Awesome Coach of the Week: Liz Keogh
Liz Keogh is a passionate lean and agile coach and trainer and one of the most prominent UK members of the agile and lean community. She's become famous for her work on BDD, which in my opinion is driven by her amazing language skills: Liz is a wordsmith in the true sense of the word...
We first met Liz at the 2009 ScrumGathering in Munich. She was teaching a group of geeks how to write Haiku. We had not done this before and it was great fun; as well as a good way to think about how we use words.
In parallel, in the big room there was a discussion about the future of the Scrum Alliance. One of us wrote (in German):
which roughly translates to (loosing some of the rhythm):
we write poetry.
That session has led me to write a few haikus about agile in the meantime, like this one:
Mud slides, water falls
blossoms dried by certification
Thanks, Liz, for an inspiring way to express my thoughts!
Last week, at the XP2011 in Madrid, she gave a tutorial on BDD, which she opened with a simple game:
- Liz divided the room into three groups. We were all to imagine the same setting:
- You're sitting in front of a computer screen showing a square. You have a requirement stating:
- (Group 1) It should be circular.
- (Group 2) It will be circular.
- (Group 3) It is circular.
- Which question pops into your head?
For groups 2 and 3, it was quite hard to find out which question Liz wanted to hear, while for group 1, it was obvious:
And that's why BDD favours the word should—it allows to question the requirement as well as the software.
Unknown Unknowns and Real Options
To not make this post to long, I just mention these two areas of work Liz's been working on in recent time. She integrated them into her teaching, with astonishing results.
First is the “Unknown Unknowns”, a concept I first read about in Nassim Nicholas Taleb's Black Swan. The bottom line is, that most problems we encounter in software projects have their cause in things we didn't know we didn't know—as these are the things we could not plan for.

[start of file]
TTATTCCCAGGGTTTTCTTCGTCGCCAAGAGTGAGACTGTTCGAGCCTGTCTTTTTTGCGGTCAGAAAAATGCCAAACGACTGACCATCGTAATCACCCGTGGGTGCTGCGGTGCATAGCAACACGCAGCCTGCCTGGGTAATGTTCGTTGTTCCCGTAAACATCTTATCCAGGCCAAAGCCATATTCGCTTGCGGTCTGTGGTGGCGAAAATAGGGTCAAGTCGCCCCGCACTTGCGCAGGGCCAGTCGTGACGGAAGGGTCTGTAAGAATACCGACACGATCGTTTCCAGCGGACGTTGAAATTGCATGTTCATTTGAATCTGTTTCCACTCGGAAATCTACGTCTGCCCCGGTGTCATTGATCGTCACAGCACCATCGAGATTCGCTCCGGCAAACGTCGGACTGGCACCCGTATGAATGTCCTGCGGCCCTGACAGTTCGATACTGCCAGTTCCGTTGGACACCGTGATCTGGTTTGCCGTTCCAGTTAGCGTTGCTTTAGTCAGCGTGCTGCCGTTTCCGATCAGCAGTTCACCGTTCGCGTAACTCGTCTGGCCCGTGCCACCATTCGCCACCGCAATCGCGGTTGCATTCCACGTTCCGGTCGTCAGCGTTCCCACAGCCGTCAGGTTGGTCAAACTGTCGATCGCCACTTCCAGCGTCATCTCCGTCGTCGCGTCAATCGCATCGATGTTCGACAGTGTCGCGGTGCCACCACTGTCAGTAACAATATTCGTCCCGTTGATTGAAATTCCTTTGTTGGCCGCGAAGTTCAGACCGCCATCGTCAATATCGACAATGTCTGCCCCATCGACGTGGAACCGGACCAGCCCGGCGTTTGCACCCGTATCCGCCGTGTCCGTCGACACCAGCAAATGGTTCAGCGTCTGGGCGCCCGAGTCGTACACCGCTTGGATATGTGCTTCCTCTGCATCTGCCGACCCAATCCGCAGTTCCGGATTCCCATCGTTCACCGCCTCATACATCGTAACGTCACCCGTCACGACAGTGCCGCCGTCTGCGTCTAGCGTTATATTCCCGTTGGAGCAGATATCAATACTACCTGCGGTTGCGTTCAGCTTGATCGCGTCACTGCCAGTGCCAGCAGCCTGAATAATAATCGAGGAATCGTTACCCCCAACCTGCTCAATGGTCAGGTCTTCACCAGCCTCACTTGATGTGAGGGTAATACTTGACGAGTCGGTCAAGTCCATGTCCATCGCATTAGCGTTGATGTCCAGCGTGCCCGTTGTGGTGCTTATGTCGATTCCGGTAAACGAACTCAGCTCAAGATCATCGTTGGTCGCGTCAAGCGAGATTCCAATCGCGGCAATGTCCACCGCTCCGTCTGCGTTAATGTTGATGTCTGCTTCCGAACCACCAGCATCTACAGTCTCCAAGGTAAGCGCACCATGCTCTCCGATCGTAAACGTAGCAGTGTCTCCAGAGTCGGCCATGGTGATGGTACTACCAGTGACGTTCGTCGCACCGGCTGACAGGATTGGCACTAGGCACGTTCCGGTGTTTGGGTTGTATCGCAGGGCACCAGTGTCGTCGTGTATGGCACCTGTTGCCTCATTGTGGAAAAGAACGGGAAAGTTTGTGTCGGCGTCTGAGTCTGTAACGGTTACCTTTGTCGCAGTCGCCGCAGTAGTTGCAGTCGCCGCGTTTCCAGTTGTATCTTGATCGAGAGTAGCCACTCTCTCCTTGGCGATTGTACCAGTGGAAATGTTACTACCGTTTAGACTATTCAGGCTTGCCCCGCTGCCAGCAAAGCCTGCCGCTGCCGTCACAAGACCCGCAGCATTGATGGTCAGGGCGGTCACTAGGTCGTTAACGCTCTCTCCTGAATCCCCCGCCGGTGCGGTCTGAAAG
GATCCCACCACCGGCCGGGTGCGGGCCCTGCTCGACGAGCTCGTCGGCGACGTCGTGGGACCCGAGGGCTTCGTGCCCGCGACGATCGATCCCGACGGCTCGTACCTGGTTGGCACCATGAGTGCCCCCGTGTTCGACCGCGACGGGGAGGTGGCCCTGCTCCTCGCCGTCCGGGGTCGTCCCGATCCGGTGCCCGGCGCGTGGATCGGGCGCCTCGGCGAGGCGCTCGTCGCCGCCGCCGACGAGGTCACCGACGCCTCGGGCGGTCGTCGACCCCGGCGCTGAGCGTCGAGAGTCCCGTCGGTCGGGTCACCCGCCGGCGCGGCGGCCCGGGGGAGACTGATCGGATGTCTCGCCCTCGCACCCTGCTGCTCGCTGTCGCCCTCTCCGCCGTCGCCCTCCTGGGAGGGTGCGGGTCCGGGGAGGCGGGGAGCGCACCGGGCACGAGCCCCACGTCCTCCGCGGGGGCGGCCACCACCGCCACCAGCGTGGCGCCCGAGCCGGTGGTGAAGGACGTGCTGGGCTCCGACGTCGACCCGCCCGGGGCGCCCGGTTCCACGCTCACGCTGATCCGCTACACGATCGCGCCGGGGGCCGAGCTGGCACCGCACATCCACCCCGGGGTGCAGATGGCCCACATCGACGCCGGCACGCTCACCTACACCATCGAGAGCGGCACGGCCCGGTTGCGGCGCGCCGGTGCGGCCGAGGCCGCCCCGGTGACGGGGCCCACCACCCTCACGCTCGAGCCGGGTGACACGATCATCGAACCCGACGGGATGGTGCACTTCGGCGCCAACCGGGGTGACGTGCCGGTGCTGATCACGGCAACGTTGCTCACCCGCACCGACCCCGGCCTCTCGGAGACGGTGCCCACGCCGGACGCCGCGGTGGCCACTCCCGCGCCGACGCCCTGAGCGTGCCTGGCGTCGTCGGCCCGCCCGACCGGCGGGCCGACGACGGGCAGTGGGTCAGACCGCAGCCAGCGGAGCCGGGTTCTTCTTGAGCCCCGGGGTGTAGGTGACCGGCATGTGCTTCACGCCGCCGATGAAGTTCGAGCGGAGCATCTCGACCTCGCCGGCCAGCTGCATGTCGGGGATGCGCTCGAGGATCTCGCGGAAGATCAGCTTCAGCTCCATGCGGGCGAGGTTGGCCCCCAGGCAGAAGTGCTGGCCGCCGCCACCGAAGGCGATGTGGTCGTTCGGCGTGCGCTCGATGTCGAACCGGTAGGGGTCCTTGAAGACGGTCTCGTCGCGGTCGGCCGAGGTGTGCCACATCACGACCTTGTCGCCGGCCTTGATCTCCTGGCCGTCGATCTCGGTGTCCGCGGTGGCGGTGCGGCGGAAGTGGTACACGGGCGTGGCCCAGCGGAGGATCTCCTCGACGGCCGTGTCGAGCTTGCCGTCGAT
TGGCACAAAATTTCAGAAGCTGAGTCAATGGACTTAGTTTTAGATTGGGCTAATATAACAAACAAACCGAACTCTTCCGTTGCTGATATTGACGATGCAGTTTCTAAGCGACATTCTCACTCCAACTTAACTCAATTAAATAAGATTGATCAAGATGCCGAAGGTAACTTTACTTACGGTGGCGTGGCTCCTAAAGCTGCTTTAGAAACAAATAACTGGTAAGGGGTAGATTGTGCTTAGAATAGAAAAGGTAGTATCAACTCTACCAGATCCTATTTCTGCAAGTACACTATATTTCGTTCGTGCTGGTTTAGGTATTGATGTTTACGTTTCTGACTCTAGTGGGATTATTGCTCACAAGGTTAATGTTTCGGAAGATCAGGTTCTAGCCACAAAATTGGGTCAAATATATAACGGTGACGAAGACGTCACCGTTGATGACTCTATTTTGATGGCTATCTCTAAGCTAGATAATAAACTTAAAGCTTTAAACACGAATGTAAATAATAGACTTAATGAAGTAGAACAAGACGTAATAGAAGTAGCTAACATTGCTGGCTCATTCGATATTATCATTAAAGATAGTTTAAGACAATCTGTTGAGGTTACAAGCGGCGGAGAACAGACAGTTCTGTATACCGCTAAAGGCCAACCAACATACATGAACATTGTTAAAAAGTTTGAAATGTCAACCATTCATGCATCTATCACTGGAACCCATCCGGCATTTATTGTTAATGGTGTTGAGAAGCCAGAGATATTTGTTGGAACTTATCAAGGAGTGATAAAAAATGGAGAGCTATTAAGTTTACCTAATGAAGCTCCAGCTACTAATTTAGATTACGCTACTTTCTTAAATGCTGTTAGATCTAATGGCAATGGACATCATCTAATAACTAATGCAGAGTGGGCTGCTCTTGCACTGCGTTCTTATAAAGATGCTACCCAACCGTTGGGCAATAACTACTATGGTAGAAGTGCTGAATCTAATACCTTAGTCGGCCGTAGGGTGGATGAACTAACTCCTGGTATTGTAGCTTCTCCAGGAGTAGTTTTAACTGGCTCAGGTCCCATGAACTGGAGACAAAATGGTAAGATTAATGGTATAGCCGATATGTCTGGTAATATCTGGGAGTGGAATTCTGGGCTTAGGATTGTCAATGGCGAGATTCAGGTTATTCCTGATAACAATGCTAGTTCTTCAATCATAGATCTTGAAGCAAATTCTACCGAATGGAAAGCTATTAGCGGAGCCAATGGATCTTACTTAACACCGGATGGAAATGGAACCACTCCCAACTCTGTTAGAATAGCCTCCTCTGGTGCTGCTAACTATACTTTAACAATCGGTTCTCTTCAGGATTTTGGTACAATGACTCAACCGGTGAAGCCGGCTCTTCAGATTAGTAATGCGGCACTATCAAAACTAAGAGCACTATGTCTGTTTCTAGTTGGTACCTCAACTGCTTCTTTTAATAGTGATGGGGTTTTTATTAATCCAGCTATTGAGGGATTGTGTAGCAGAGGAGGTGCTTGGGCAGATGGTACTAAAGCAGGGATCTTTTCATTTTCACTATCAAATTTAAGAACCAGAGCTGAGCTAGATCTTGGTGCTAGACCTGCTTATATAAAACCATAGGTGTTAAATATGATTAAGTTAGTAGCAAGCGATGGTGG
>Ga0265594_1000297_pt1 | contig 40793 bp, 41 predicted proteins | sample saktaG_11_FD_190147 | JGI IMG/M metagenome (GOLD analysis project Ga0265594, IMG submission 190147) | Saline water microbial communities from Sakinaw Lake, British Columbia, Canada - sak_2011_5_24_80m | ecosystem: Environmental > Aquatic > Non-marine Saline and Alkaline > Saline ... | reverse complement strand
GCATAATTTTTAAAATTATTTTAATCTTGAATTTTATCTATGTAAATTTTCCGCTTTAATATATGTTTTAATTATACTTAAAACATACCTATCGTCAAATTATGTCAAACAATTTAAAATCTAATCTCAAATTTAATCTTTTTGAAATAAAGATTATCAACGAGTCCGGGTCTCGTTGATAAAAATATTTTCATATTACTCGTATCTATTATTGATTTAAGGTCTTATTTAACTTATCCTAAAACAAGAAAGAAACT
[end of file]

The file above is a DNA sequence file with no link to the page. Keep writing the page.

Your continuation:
Second is “Real Options”, a concept introduced to the software development world by Chris Matts and Olav Maassen. It's about defining the Last Responsible Moment and getting transparency into your decisions. If you haven't heard about these concepts, go ahead and read, and discuss, it might change your mind!
I can't write about Liz without writing about BDD. Two years ago, she published the amazing article “Pulling Power: A New Software Lifespan” on InfoQ, which has greatly influenced my thinking about software processes. This article reports this nice conversation with Chris Matts, the creator of BDD:
Chris Matts has a theory. “You know what people want?”
“What?” I ask.
“What they ask for. And you know what they don't want?”
“What you want them to have. You know what else?"
“Once they get what they ask for, they want something else.”
BDD was conceived to mitigate this problem. When I told a colleague that I'd done the BDD tutorial with Liz, he asked me, “So, did you ask for the difference between BDD and ATDD?”, which I had not. Only later I realised why it didn't even occur to me to ask (though I had been asking myself this question before). The answer is in the name: BDD is not about testing. It's about building what the client needs, not what she asked for.
Liz told us: “When you present your solution to the users, don't ask, is this what you wanted, but ask, what is still missing from what you need?” This way, the original requirement (which didn't account for the things the client did not yet know he did not know) is questioned as well as the (partial) solution. And a true dialogue can begin. BDD is about how to use words to get into better dialogue.
Awesome Coach of the Week
This is why we think Liz Keogh is an Awesome Coach. If you can add an awesome experience with Liz, please do so in the comments. We honour one Coach a week. Suggestions welcome!